That will reduce our administrative links with the Netherlands and make it easier for us to get a duplicate driving licences should we need to.

Finally, I hope to be able to bring my old tatty Citroen Dyane to Norway in the summer. I have to sort administrative things such as insurance for the journey and maybe export number plates in Holland and/or Norway. I sent an email to my insurance broker in the Netherlands and am awaiting a reply. I’m not hopeful that it will be the reply I’d like but that’s not the point. If you know what the rules are, then you can follow them. Driving round in an uninsured car is not an option.

At least once the Dyane is registered here in Norway I won’t have to worry about such things again.

Trying to contact KPN ‘Customer Service’ whilst abroad

KPN is a hard company to get hold of even when you are in the Netherlands. It is impossible to find a customer service email address on their website. So you have to phone their customer service uses a 0900 number (10 eurocents/minute) which costs over Eur 1-30/minute when using a prepaid mobile. It is not possible to use Skype to phone Dutch 0900 numbers.

So if you have no landline and only a prepaid mobile it will cost you a fortune for a simple five minute wait in the queue and a five minute conversation with a customer service agent.

It is worse from abroad. Not only can you not phone KPN using Skype you can’t phone KPN using a Norwegian prepaid mobile phone. Aha but you can use ‘Mijn KPN’ to do all sorts of useful things. Yes. Except you can’t change your address details to a foreign address*.

I’m obviously missing something here, but isn’t this against all those nice EU rules about freedom of movement of goods, services and people. There are plenty of legitimate reasons why you might want to use a Dutch company’s services whilst not being a registered resident of the Kingdom of the Netherlands. So why on earth does the ‘Mijn KPN’ website not allow this**.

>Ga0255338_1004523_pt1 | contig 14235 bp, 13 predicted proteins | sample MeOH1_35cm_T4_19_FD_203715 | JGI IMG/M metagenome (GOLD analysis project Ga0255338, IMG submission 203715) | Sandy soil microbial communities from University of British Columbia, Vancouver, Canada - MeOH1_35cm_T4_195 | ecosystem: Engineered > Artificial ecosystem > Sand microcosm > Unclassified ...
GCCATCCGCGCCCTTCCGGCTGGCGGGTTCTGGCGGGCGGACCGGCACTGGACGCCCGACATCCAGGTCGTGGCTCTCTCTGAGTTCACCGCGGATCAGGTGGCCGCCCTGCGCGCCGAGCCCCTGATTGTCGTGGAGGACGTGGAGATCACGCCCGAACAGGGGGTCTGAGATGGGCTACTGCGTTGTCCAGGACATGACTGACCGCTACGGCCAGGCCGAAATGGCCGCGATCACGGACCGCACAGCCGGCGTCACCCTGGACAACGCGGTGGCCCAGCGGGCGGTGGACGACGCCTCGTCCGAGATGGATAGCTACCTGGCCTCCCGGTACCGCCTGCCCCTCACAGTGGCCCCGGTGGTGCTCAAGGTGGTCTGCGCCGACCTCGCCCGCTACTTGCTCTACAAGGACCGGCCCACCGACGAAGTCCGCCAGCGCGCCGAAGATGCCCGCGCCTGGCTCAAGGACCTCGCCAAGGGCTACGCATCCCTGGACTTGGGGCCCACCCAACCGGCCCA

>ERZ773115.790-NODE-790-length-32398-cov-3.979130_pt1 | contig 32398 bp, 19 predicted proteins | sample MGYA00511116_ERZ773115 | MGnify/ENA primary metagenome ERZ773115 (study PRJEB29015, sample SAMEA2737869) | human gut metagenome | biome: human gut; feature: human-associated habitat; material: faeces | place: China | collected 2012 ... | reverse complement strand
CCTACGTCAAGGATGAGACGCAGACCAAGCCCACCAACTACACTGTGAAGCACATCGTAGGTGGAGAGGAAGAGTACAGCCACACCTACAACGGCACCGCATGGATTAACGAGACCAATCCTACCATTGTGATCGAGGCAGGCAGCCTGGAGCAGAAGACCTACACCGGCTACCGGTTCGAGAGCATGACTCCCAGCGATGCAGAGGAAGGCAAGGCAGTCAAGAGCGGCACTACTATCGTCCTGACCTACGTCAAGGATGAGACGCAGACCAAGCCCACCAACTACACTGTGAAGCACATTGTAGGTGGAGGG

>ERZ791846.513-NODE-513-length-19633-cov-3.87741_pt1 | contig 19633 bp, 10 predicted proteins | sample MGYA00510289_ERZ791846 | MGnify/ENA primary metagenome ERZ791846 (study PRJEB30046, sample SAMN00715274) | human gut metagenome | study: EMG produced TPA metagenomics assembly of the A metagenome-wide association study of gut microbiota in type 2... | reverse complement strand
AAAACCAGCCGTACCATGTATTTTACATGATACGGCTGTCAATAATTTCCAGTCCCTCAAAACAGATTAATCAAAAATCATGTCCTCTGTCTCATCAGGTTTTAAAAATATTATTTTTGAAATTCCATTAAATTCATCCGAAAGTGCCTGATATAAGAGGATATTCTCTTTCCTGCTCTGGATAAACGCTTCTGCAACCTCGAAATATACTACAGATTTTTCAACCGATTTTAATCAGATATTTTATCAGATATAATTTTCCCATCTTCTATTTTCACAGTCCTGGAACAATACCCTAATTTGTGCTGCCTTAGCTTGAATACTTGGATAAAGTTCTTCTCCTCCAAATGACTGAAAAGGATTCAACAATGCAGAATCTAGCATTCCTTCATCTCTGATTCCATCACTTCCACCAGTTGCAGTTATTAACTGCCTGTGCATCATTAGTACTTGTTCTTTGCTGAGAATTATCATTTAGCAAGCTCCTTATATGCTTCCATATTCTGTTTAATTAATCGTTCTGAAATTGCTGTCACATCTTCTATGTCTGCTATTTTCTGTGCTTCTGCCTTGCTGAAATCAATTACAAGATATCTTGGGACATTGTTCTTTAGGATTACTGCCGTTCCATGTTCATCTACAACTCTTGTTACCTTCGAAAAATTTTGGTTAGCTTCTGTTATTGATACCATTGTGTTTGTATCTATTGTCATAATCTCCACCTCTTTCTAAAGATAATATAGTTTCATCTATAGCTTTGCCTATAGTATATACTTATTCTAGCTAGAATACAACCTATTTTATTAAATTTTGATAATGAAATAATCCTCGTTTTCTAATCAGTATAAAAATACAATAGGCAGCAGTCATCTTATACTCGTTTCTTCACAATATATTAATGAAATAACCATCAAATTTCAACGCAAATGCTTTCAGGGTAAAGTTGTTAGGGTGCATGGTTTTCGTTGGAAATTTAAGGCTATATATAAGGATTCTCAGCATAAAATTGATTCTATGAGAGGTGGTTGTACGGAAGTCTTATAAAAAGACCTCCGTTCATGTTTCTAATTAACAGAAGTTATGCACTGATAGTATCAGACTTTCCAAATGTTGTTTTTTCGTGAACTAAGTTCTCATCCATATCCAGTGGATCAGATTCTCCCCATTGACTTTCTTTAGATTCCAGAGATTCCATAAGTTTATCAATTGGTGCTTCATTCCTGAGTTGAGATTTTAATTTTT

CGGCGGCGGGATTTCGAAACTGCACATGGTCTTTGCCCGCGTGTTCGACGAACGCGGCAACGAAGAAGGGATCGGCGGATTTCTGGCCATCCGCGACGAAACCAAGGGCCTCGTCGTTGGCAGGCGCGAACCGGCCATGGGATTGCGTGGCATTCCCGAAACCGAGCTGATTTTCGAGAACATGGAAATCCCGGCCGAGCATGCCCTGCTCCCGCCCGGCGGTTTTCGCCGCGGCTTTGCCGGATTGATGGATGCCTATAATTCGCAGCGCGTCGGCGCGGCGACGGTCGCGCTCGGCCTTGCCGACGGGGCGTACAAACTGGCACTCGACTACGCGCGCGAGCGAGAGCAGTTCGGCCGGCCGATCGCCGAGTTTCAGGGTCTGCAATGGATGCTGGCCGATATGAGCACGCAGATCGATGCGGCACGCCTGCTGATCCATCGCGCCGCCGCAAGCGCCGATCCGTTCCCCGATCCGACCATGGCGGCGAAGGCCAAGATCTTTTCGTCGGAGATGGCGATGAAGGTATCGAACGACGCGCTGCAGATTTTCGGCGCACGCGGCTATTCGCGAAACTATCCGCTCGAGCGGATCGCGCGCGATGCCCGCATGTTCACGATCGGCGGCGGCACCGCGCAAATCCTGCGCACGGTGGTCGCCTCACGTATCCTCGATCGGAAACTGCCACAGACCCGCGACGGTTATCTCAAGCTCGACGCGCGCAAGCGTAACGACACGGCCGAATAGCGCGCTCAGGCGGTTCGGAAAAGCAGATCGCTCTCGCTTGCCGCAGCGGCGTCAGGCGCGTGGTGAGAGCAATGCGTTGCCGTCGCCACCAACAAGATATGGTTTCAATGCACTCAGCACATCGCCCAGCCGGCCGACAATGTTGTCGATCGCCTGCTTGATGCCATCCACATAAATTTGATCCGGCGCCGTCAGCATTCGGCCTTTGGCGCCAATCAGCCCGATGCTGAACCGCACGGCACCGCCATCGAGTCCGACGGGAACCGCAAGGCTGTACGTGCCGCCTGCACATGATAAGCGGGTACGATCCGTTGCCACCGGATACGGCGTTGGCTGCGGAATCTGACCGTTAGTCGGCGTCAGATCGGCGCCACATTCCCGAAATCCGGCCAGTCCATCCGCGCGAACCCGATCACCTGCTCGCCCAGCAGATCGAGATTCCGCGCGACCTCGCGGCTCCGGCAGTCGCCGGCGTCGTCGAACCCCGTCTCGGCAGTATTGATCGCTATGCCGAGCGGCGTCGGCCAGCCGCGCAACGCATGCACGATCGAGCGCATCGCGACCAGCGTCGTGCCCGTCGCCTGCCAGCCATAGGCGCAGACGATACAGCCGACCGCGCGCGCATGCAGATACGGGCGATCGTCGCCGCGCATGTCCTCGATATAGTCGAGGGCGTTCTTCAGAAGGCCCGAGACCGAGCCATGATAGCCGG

I digress. The good news is that I have found a way to get to the KPN ‘Customer Service’ line from Norway. I phone the main switchboard phone number +31 70 3434343 (using Skype prepaid), explained my problem and was put through to ‘Customer Service’ straight away.

Not that it helped much but hey at least it was possible and didn’t cost a fortune***.

*It is not just the website. KPN Netherlands simply does not accept a foreign address from you for any reason.
**KPN is not the only company with this limitation, we had the same problem with ‘Mijn FBTO’ earlier in the year. At least FBTO will accept a foreign correspondence address although they will ignore it and still send letters to the Dutch address.
*** Actually most companies in Holland use 0900 for customer support. Even the dole office uses a phone line that you cannot use from Skype and costs Eur 1-30/minute from a mobile. That’s really useful when you are unemployed.

Customer service is so bad in the Netherlands that the present govenment has promised to ‘talk to companies’ about the problem. That’s a good example of swift and decisive action from the new government .

The article in Dutch
The article in Googleze-Dunglish (you don’t need to understand any Dutch to appreciate how badly Google Translate does with Dutch to English translations)

The article mentions a campaign by the Dutch comedian Youp van’ t Hek after his son had a rough deal from T-Mobile. Google translates “het ‘legaal naaien van klanten'” literally. It should read something like “the legalised screwing of customers” (-by companies)